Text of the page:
Economic Gaps - This year we are excited that only one of us has to work off farm and I feel very fortunate that the CSA model enables us to stay small-scale, diversified and flexible. Having an honest, direct, and transparent relationship with our members and farm friends is invaluable to us. I am also learning to be honest with myself. Balancing short and long term cash flow is a great exercise in resiliency building. June doesn't leave me with too much breathing room, so let this be a lesson learned for next season's planning and plantings. Where are the gaps in our economic rhizosphere you may ask? At the root of it is access to capital. The farm pays for itself in terms of expenses, though the net results aren't enough to make substantial infrastructure upgrades without taking on debt. We feel our balance sheets are healthy, though struggle with how to address growth, and how we might finance growth such as a farm stay option (a gap and goal to re-assess in the winter months). We do have the capacity to expand production, though expanded production does not always mean expanded profits and some of the largest producing farms are also the most heavily indebted, subsidized farms (for example, CAFOS and vertically integrated poultry operations and the systems that reinforce this type of production – it's not just the farmer at play here). I digress.
Getting production and pricing to align is also a fun dance with economics and art. Most people could not afford food if you had to account for the true costs of production and took away the subsidies. So while the numbers will tell you one thing, you have to balance this with what you and the market can bear, as it doesn't look like a radical change in economic structure will be coming along anytime soon. You can glean more on price points in our final report re: our fruit marketing research project (check out the blurb and link to the report in our June newsletter). We also hope to report on a fruit profitability calculator in the works and in collaboration with Dr. Larry Godsey with Missouri Valley Technical College (he worked with elderberry growers on a great elderberry profitability tool). We are in conversation and price tweaking with our members and customers regarding what's optimal and accessible, price-wise for our CSA and fruit and farm products, recognizing that we can't be everything for everybody – though I think we're getting it right when it comes to fruit, forest gardening, and financing.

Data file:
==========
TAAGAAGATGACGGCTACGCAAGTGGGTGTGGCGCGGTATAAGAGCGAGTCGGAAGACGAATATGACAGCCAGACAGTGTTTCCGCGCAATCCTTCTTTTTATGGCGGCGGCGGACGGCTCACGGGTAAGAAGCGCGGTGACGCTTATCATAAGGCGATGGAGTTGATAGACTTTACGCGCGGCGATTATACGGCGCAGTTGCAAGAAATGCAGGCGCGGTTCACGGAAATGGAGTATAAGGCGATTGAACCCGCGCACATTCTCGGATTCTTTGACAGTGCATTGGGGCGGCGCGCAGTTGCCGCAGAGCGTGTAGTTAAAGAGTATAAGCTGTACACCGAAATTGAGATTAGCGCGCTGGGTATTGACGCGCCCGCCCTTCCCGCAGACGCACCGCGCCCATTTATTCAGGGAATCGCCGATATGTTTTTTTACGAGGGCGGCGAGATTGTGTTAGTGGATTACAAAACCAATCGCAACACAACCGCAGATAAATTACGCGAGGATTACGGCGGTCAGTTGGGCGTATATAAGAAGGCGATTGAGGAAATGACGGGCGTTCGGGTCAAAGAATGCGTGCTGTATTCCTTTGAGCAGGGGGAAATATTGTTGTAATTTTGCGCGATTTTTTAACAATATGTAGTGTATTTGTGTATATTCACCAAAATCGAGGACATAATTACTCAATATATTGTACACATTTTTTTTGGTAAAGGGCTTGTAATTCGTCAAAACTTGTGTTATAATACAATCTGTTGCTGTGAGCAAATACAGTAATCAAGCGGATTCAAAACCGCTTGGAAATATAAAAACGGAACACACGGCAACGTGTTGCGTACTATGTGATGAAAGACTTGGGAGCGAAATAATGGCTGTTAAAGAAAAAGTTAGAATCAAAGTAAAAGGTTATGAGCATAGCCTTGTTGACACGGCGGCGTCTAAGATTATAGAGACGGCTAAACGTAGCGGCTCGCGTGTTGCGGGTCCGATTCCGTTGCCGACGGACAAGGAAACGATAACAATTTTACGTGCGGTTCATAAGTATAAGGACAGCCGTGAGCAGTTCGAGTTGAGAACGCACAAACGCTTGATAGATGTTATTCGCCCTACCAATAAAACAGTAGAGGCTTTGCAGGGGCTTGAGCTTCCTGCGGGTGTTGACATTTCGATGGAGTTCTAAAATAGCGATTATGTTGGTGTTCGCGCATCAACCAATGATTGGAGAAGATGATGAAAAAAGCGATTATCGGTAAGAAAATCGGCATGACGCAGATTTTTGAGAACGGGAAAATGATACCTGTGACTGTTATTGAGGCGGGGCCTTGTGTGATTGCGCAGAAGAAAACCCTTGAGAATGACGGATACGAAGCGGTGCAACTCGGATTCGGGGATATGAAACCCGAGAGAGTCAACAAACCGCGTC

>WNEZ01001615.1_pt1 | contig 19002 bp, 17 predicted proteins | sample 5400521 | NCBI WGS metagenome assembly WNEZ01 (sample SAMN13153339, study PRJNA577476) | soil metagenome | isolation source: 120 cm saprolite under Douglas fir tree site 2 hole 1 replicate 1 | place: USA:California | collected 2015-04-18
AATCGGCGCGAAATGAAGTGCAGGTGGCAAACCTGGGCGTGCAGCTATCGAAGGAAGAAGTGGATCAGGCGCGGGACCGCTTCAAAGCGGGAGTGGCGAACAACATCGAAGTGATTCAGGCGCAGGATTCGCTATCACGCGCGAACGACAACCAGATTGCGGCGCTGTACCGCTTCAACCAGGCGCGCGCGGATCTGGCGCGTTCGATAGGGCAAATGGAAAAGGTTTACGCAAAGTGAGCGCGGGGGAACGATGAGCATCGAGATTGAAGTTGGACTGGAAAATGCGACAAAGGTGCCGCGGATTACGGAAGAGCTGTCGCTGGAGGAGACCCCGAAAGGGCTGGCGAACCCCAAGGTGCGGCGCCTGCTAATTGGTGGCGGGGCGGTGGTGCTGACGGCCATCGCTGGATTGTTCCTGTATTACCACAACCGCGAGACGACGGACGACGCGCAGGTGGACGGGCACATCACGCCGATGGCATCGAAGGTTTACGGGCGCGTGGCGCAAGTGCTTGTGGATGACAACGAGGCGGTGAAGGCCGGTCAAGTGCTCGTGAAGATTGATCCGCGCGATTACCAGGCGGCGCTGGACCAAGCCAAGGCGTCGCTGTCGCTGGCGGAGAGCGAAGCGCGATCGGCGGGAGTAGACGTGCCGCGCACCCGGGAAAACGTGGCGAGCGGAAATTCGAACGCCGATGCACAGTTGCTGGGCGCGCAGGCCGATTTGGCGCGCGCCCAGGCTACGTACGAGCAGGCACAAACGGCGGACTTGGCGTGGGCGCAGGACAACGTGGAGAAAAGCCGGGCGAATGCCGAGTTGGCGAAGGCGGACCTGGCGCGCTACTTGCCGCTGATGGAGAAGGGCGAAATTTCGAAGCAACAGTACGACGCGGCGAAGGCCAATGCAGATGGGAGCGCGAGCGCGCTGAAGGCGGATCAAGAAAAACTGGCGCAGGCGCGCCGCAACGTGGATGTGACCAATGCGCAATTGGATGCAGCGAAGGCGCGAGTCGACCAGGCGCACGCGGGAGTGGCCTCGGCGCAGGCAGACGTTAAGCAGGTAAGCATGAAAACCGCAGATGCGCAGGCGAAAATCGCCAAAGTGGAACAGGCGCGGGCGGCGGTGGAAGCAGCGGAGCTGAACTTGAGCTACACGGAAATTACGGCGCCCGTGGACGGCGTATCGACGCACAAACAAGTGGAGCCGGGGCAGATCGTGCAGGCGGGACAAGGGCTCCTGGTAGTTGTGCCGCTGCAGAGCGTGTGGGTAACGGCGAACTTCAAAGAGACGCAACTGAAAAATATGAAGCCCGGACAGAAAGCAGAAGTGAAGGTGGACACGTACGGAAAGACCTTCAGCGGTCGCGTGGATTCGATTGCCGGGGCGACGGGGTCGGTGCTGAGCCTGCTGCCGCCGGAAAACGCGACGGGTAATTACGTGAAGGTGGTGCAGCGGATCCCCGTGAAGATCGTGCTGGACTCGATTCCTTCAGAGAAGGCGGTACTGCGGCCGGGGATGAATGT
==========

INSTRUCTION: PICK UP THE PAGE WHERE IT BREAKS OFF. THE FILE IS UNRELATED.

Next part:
This all takes time and energy. We have the production energy covered – our farm is 100% sun powered (both in terms of the sun enabling plants to photosynthesize capture energy and make available in the form of food). The time and labor energy piece well, we're still tweaking.
Social Gaps - Farming for me is simultaneously the most rewarding and most frustrating work I've done. Rewarding as I feel like I have finally landed in a profession that speaks to my creativity, skill set and gifts that I want to contribute to the world. I also get to travel more as a farmer than with any other past career I've had through my consulting work and volunteerism supporting women farmers internationally. Frustrating in that farming – feeding people – is one of the most important jobs there is. So why does it pay so little and why does industry and chemistry seem to trump biology and ecology when it comes to how food is grown? We are seeing this play out in our communities. The good news is that Mother Nature always leaves us hints and options. We've taken those hints to heart in using forest garden guilds – mimicking plant community function and structure in our orchard design. Forest garden guilds can also serve as a metaphor for how you relate to people and to your community—living as free yet interdependent people in a functional way.
If you've stayed with me this far, bravo! I leave you with a challenge and a request. I challenge you to turn your cell phone off for just a moment, pause and ask yourself what is an optimal livelihood for you – ecologically, economically, and societally. My request – Let us know what you see as gaps in your CSA box? In our service(s)? In our fruit offerings? We hope you find success reflecting and experimenting with finding the right mix of plants and people for you and for your communities to thrive.